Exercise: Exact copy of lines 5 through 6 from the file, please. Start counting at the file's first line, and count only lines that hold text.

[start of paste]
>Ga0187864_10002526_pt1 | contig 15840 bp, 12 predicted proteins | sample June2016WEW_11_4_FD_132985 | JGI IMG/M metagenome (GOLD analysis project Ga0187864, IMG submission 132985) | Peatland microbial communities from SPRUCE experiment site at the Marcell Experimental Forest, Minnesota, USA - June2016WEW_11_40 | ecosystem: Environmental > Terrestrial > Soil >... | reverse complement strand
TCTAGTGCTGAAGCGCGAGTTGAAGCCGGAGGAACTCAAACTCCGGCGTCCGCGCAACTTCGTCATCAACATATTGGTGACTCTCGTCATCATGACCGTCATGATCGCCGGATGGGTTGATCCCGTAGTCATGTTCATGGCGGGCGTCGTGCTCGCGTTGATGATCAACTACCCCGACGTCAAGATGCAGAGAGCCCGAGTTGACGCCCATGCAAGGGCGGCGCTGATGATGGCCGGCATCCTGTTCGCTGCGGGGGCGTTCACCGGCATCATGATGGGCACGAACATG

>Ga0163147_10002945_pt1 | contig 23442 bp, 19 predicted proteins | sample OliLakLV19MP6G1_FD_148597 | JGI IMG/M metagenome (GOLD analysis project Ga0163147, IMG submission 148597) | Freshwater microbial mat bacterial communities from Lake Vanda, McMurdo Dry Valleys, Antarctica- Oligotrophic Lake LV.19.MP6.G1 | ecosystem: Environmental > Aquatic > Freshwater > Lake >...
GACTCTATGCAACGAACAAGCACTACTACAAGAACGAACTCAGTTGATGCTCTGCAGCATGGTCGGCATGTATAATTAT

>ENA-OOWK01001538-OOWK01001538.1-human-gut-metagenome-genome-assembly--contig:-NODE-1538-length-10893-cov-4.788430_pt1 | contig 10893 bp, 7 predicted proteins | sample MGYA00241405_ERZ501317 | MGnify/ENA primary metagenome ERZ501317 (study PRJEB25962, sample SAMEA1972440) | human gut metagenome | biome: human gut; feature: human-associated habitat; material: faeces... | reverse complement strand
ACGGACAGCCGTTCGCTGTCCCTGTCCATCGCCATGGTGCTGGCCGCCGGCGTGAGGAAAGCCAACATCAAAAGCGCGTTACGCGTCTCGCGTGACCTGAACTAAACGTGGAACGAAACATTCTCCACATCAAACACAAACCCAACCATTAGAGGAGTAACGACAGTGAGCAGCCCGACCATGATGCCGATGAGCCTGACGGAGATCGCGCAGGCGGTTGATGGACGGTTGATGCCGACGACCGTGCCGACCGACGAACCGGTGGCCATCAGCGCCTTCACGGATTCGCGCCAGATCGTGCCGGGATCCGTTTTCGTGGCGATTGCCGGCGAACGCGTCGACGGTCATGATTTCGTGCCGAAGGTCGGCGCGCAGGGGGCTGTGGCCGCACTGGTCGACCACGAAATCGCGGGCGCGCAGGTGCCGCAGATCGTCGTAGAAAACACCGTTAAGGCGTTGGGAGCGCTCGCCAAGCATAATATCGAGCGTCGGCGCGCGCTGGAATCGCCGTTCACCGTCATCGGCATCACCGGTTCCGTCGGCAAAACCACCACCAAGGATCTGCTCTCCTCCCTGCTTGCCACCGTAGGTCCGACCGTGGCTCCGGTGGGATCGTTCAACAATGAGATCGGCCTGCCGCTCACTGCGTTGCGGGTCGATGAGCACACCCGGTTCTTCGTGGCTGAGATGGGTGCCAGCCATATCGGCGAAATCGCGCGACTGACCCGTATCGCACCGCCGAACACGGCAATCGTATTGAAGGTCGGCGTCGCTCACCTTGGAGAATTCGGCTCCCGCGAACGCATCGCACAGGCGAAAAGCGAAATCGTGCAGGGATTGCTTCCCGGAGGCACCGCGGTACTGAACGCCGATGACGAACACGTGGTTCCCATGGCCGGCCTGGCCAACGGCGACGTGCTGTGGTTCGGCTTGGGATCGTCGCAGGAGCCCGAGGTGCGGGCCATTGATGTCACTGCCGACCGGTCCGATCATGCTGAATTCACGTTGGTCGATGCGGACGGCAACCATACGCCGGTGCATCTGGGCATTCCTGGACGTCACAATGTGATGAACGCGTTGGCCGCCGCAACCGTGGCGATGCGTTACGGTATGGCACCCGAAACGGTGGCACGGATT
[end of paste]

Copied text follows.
>ENA-OOWK01001538-OOWK01001538.1-human-gut-metagenome-genome-assembly--contig:-NODE-1538-length-10893-cov-4.788430_pt1 | contig 10893 bp, 7 predicted proteins | sample MGYA00241405_ERZ501317 | MGnify/ENA primary metagenome ERZ501317 (study PRJEB25962, sample SAMEA1972440) | human gut metagenome | biome: human gut; feature: human-associated habitat; material: faeces... | reverse complement strand
ACGGACAGCCGTTCGCTGTCCCTGTCCATCGCCATGGTGCTGGCCGCCGGCGTGAGGAAAGCCAACATCAAAAGCGCGTTACGCGTCTCGCGTGACCTGAACTAAACGTGGAACGAAACATTCTCCACATCAAACACAAACCCAACCATTAGAGGAGTAACGACAGTGAGCAGCCCGACCATGATGCCGATGAGCCTGACGGAGATCGCGCAGGCGGTTGATGGACGGTTGATGCCGACGACCGTGCCGACCGACGAACCGGTGGCCATCAGCGCCTTCACGGATTCGCGCCAGATCGTGCCGGGATCCGTTTTCGTGGCGATTGCCGGCGAACGCGTCGACGGTCATGATTTCGTGCCGAAGGTCGGCGCGCAGGGGGCTGTGGCCGCACTGGTCGACCACGAAATCGCGGGCGCGCAGGTGCCGCAGATCGTCGTAGAAAACACCGTTAAGGCGTTGGGAGCGCTCGCCAAGCATAATATCGAGCGTCGGCGCGCGCTGGAATCGCCGTTCACCGTCATCGGCATCACCGGTTCCGTCGGCAAAACCACCACCAAGGATCTGCTCTCCTCCCTGCTTGCCACCGTAGGTCCGACCGTGGCTCCGGTGGGATCGTTCAACAATGAGATCGGCCTGCCGCTCACTGCGTTGCGGGTCGATGAGCACACCCGGTTCTTCGTGGCTGAGATGGGTGCCAGCCATATCGGCGAAATCGCGCGACTGACCCGTATCGCACCGCCGAACACGGCAATCGTATTGAAGGTCGGCGTCGCTCACCTTGGAGAATTCGGCTCCCGCGAACGCATCGCACAGGCGAAAAGCGAAATCGTGCAGGGATTGCTTCCCGGAGGCACCGCGGTACTGAACGCCGATGACGAACACGTGGTTCCCATGGCCGGCCTGGCCAACGGCGACGTGCTGTGGTTCGGCTTGGGATCGTCGCAGGAGCCCGAGGTGCGGGCCATTGATGTCACTGCCGACCGGTCCGATCATGCTGAATTCACGTTGGTCGATGCGGACGGCAACCATACGCCGGTGCATCTGGGCATTCCTGGACGTCACAATGTGATGAACGCGTTGGCCGCCGCAACCGTGGCGATGCGTTACGGTATGGCACCCGAAACGGTGGCACGGATT